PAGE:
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Implicit Differentiation problem

  1. Jul 9, 2007 #1
    1. The problem statement, all variables and given/known data

    Find dy/dx by implicit differentiation when it is known that y^2 + xsiny = 4

    2. Relevant equations

    3. The attempt at a solution

    2y dy/dt + xcosy dy/dt + siny = 0

    2y dy/dt + xcosy dy/dt = -siny

    dy/dt + dy/dt = -siny/2y/xcosy

    I'm sure I'm doing it wrong so I stopped right there. What am I doing it wrong and how do I solve it?

  2. jcsd
  3. Jul 9, 2007 #2
    you're looking for dy/dx not dy/dt o.o, but assuming by dt you mean dx then in the 2nd line of your attempt you should pull out the dy/dt and the answer will be easy from there.
  4. Jul 9, 2007 #3
    Is this the answer?

    dy/dx = -siny/2y+xcosy
  5. Jul 9, 2007 #4


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    It would be if you would parenthesize the denominator.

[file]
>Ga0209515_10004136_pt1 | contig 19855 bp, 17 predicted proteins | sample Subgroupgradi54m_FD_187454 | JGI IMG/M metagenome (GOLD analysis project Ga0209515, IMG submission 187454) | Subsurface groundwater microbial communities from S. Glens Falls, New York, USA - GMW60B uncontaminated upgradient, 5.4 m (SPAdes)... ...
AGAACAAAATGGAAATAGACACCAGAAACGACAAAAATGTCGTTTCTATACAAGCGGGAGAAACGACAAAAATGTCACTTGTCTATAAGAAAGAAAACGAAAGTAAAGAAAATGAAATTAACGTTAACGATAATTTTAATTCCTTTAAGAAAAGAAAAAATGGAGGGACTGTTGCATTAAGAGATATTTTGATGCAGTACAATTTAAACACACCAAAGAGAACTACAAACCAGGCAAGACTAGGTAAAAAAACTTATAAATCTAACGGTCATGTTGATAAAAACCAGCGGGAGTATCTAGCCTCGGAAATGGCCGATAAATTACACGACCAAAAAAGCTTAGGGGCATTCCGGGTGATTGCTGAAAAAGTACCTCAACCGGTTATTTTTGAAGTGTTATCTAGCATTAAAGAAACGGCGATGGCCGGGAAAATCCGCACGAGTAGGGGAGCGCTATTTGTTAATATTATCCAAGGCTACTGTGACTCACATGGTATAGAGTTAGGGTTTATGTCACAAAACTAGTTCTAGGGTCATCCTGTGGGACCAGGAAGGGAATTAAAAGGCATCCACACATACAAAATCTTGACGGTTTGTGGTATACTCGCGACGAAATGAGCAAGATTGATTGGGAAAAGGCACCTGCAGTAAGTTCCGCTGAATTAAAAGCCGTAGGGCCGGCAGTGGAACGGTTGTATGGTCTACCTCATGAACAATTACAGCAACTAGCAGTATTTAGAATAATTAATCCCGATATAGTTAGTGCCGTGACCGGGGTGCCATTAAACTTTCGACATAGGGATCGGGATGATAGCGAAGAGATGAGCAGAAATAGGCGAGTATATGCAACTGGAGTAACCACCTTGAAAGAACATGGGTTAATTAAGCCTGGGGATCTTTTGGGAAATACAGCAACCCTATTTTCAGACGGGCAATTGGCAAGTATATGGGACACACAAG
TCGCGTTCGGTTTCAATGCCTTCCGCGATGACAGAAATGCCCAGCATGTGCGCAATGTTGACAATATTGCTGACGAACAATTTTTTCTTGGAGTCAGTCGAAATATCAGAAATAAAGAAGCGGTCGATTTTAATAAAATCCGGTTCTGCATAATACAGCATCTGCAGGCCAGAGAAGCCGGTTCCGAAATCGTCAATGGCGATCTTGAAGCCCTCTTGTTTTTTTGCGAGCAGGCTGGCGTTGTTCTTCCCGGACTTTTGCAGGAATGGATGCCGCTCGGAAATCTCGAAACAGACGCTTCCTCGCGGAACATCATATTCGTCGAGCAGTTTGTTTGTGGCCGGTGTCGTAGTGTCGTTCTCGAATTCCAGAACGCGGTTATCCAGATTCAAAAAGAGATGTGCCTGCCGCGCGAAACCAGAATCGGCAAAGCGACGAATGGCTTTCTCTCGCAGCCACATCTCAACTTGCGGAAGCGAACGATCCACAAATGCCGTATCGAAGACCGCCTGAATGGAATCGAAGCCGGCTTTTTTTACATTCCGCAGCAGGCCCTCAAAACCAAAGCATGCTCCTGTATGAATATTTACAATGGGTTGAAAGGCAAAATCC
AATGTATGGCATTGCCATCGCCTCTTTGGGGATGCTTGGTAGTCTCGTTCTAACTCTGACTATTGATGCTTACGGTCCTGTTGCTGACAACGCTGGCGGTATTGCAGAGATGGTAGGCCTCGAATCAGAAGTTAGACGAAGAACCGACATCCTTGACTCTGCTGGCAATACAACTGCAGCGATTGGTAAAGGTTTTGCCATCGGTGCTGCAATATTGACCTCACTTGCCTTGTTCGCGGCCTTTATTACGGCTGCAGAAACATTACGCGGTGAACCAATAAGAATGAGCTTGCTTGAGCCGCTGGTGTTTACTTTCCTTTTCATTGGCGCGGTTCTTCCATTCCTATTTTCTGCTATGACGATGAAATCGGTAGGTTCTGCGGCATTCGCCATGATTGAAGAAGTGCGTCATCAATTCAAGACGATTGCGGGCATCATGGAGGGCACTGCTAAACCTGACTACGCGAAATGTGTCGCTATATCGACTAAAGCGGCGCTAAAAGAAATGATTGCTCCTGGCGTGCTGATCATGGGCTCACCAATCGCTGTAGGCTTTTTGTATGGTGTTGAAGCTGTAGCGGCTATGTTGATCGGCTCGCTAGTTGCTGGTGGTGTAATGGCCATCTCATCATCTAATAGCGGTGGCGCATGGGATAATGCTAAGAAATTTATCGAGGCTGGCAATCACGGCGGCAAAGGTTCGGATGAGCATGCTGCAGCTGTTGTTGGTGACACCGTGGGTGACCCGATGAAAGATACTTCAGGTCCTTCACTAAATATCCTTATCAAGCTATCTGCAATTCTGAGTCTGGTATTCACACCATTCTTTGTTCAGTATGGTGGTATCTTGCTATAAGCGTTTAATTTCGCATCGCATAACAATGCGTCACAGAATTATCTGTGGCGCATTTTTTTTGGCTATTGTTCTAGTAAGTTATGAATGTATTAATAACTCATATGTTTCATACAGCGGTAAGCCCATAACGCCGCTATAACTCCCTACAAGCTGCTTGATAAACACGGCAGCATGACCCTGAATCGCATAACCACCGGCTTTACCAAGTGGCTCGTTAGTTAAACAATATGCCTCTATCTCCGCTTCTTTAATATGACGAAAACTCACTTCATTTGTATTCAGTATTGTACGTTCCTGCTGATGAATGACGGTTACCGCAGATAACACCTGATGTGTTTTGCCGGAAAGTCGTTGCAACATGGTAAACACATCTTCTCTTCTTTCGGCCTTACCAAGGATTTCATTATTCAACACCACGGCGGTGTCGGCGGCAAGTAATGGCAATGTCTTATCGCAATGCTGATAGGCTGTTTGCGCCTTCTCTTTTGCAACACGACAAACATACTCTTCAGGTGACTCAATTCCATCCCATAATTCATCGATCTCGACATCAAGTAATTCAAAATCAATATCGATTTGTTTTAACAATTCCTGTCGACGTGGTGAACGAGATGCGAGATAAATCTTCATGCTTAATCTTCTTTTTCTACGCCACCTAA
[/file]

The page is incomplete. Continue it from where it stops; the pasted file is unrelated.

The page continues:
6. Jul 9, 2007 #5
    dy/dx = -siny/(2y+xcosy) ? What's that's do
  7. Jul 9, 2007 #6


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    It distinguishes between -(siny/(2y))+(xcosy) and -siny/(2y+xcosy). Which are two quite different expressions. But look the same if you omit the parentheses.
    Last edited: Jul 9, 2007
  8. Jul 9, 2007 #7
    [tex]\frac{d}{dx}(y^2+x\sin(y)) = 0[/tex]

    [tex]=2y\left(\frac{dy}{dx}\right)+\left[\frac{d}{dx}x\cdot\sin(y)+\frac{d}{dx}\sin(y)\cdot x\right]=0[/tex]

    [tex]= 2y\left(\frac{dy}{dx}\right) + \left[\sin(y) + x\cdot\cos(y)\left(\frac{dy}{dx}\right)\right]= 2y\left(\frac{dy}{dx}\right) + \sin(y) + x\cos(y)\left(\frac{dy}{dx}\right) = 2y\left(\frac{dy}{dx}\right) + x\cos(y)\left(\frac{dy}{dx}\right) + \sin(y) = 0[/tex]

    [tex]= \left(\frac{dy}{dx}\right)(2y+x\cos(y)) + \sin(y) = 0[/tex]

    [tex]= \left(\frac{dy}{dx}\right)(2y+x\cos(y)) = -\sin(y)[/tex]

    [tex]\left(\frac{dy}{dx}\right) = \frac{-\sin(y)}{(2y+x\cos(y))}[/tex]

    Edit: I'm late by about 25 minutes. :biggrin:
  9. Jul 9, 2007 #8
    cool thanks
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